If any one be slain, let him be paid for according to his birth. And it is right that the slayer, after he has given ’wed’ for the ’wer,’ find, in adition, ’wer-borh’ according as shall thereto belong; that is, to a ’twelve- hynde’s ’wer-borh,’ VIII. of the paternal kin, and IV. of the maternal kin. When that is done, then let the king’s ’round’ be established, that is, that they all of either kindred, with their hands in common upon one weapon, engage to the mediator that the king’s ’round’ shall stand. In XXI. days from that day let CXX. shillings be paid as ’heals-fang’ at a ’twelve-hynde’s’ ’wer.’ ’Heals-fang’ belongs to no kinsman, except to those who are within the degrees of blood. In XXI. days from that day that the ’heals-fang’ is paid, let the ’man-bot’ be paid; in XXI. days from this, the fight-’wite ;’ in XXI. days from this, the ’frum-gyld’ of the ’wer;’ and so forth, till it be fully paid, within the time that the ’witan’ have appointed. After this they must depart with love, if they desire to have full friendship.

All men shall do with regard to the ’wer’ of a ’ceorl’ that which belongs to his condition, like as we have said about a ’twelve-hynde’ man.

OF OATHS

HOW THE MAN SHALL SWEAR

Thus shall a man swear fealty oaths.

1. By the Lord, before whom this relic is holy, I will be to N. faithful and true, and love all that he loves, and shun all that he shuns, according to God’s law, and according to the world’s principles, and never, by will nor by force, by word nor by work, do ought of what is loathful to him; on condition that he keep me as I am willing to deserve, and all that fulfil that our agreement was, when I to him submitted and chose his will.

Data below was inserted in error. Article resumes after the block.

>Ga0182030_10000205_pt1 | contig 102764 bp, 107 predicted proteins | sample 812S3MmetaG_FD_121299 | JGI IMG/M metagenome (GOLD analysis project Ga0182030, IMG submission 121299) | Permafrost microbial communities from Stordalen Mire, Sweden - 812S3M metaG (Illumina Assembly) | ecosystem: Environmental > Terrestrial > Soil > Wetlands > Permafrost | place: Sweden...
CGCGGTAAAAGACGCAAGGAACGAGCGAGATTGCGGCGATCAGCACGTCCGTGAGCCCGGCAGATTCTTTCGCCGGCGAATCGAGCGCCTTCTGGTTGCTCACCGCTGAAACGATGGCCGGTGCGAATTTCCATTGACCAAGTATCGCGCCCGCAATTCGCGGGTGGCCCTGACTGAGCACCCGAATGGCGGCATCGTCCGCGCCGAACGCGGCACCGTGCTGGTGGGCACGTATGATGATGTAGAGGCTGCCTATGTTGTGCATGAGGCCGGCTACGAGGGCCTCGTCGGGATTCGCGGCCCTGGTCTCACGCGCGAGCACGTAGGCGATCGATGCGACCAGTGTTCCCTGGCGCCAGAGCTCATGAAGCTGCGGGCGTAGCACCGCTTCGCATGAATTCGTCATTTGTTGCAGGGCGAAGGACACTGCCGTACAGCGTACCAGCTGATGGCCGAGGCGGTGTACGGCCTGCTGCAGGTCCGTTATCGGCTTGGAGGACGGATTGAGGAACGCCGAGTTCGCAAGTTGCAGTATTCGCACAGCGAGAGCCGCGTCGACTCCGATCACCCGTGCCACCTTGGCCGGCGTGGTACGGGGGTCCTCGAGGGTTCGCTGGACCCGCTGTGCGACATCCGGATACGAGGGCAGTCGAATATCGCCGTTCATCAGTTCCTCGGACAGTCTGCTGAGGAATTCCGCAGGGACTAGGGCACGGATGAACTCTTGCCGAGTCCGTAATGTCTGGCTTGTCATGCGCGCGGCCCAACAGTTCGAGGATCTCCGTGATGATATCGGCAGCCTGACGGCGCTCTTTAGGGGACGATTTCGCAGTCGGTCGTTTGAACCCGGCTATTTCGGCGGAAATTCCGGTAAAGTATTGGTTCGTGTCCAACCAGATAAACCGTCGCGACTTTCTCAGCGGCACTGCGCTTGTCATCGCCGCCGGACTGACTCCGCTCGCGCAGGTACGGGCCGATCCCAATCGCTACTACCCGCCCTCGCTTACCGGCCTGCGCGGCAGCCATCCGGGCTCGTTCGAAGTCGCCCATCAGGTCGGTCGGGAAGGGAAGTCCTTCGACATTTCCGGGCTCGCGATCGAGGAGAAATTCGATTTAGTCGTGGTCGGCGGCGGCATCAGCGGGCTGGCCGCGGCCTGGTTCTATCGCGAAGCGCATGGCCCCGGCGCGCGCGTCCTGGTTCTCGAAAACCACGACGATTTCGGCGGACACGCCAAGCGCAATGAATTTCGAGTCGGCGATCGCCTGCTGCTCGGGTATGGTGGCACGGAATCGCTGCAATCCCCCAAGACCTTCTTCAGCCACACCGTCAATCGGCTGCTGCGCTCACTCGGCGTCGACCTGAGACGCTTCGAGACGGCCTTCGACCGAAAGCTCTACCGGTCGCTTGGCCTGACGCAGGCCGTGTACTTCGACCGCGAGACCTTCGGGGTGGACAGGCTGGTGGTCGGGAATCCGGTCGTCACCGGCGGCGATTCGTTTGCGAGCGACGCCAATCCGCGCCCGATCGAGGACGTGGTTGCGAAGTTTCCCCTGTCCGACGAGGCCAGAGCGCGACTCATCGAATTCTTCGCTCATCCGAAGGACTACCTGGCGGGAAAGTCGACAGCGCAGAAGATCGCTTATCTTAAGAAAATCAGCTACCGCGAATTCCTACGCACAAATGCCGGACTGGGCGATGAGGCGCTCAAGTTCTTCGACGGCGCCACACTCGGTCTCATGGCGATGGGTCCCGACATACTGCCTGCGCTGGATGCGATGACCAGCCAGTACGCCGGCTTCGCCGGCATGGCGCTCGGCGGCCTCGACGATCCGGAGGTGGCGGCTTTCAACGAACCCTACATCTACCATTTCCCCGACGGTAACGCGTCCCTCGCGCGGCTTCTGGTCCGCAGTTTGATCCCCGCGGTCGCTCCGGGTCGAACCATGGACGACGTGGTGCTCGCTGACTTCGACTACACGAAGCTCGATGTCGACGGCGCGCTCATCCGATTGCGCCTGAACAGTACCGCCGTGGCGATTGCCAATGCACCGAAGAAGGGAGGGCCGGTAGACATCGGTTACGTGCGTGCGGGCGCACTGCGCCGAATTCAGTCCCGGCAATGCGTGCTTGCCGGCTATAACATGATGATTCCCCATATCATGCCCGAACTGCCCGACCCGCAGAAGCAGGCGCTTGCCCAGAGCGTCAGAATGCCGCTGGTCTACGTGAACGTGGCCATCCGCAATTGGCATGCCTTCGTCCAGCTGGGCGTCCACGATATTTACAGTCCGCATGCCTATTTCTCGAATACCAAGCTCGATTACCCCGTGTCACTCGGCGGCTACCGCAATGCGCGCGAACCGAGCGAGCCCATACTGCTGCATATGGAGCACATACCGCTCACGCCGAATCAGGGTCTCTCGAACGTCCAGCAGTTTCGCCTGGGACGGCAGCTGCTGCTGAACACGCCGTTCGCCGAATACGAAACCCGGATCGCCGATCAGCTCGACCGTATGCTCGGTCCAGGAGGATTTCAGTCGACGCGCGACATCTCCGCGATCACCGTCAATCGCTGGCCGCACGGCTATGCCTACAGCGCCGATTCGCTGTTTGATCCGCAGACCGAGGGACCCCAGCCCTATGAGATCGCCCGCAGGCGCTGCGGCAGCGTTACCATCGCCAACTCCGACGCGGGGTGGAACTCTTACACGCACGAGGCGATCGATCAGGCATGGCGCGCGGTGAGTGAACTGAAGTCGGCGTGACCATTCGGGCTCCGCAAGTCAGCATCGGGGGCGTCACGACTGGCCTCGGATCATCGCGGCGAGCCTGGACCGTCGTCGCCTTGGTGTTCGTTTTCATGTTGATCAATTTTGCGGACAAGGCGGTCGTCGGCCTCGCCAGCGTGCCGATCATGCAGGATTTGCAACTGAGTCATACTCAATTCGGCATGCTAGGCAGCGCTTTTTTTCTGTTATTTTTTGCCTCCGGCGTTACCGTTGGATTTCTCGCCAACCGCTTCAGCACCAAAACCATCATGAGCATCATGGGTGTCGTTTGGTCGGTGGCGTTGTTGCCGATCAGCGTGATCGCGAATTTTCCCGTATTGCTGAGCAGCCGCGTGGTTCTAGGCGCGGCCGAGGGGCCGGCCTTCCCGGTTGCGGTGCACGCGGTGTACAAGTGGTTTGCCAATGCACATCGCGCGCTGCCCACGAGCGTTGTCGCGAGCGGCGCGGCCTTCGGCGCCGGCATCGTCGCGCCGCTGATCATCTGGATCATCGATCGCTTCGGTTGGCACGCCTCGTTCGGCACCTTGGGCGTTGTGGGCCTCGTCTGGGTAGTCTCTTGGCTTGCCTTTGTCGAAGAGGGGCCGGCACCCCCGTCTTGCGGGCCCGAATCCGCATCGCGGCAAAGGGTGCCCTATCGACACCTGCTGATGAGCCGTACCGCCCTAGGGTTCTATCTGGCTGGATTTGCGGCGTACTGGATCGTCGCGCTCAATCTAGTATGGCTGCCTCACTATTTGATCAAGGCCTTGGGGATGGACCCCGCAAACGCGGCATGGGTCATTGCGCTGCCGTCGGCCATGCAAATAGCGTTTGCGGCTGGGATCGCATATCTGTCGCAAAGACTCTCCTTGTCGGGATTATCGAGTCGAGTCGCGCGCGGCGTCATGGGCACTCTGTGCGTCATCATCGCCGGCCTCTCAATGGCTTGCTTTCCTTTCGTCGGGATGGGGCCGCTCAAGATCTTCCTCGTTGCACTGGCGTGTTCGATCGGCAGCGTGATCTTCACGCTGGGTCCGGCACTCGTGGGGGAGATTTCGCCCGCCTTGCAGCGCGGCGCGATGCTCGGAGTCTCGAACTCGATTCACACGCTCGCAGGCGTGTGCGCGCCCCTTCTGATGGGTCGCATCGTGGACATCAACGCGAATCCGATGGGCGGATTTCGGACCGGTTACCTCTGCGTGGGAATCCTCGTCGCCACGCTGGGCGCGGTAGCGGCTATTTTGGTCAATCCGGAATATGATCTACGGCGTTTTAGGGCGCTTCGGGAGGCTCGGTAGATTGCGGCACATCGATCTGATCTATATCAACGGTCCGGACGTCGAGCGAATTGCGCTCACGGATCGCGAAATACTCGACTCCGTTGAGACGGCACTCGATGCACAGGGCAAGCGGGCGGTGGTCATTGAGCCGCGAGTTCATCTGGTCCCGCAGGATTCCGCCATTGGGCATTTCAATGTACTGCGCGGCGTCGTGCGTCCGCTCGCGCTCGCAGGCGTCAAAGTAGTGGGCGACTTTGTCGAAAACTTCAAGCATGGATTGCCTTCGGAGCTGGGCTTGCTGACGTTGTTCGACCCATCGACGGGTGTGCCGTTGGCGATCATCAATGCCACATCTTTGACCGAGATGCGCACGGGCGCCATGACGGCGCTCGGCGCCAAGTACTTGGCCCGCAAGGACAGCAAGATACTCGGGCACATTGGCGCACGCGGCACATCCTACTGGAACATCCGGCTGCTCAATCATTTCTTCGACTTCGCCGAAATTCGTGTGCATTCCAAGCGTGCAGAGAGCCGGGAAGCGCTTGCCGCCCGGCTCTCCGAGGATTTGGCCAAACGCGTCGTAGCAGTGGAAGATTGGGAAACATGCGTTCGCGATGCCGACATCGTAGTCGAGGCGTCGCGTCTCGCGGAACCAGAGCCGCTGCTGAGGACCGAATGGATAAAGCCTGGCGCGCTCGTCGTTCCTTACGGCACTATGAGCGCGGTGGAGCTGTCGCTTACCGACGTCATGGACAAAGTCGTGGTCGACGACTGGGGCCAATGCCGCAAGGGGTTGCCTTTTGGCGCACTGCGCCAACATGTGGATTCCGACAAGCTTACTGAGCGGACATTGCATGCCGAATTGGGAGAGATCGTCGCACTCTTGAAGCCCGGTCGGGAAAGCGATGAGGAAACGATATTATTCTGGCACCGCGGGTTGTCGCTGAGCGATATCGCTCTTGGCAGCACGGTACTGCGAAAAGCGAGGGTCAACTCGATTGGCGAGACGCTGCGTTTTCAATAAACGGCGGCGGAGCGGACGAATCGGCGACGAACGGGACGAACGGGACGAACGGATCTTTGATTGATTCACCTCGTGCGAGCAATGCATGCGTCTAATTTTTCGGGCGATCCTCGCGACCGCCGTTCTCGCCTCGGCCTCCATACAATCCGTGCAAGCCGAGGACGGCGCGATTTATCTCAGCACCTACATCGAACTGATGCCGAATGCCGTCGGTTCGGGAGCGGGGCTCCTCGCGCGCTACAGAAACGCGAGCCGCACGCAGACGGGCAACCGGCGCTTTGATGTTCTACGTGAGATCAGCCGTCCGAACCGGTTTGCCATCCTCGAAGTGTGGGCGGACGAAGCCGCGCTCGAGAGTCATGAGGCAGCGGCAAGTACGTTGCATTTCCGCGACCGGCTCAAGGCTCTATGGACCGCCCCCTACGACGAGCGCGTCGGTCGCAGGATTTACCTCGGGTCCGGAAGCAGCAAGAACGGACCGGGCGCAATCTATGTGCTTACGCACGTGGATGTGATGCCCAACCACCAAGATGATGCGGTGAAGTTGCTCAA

Thus shall a man swear when he has discovered his property, and brings it in process.

2. By the Lord, before whom this relic is holy, so I my suit prosecute with full folk-right, without fraud and without deceit, and without any guile, as was stolen from me the cattle N. that I claim, and that I have attached with N.

The other’s oath with whom a man discovers his cattle.

3. By the Lord, I was not at rede nor at deed, neither counsellor nor doer, where were unlawfully led away N.’s cattle. But as I cattle have, so did I lawfully obtain it. And: as I vouch it to warranty, so did he sell it to me into whose hand I now set it. And: as I cattle have, so did it come to my own property, and so it by folk-right my own possession is, and my rearing.

The oath of him who discovers his property, that he does it not either for hatred or for envy.

4. By the Lord, I accuse not N. either for hatred or for envy, or for unlawful lust of gain; nor know I anything soother; but as my informant to me said, and I myself in sooth believe, that he was the thief of my property.

The other’s oath that he is guiltless.

5. By the Lord, I am guiltless, both in deed and counsel, and of the charge of which N. accuses me.

His companion’s oath who stands with him.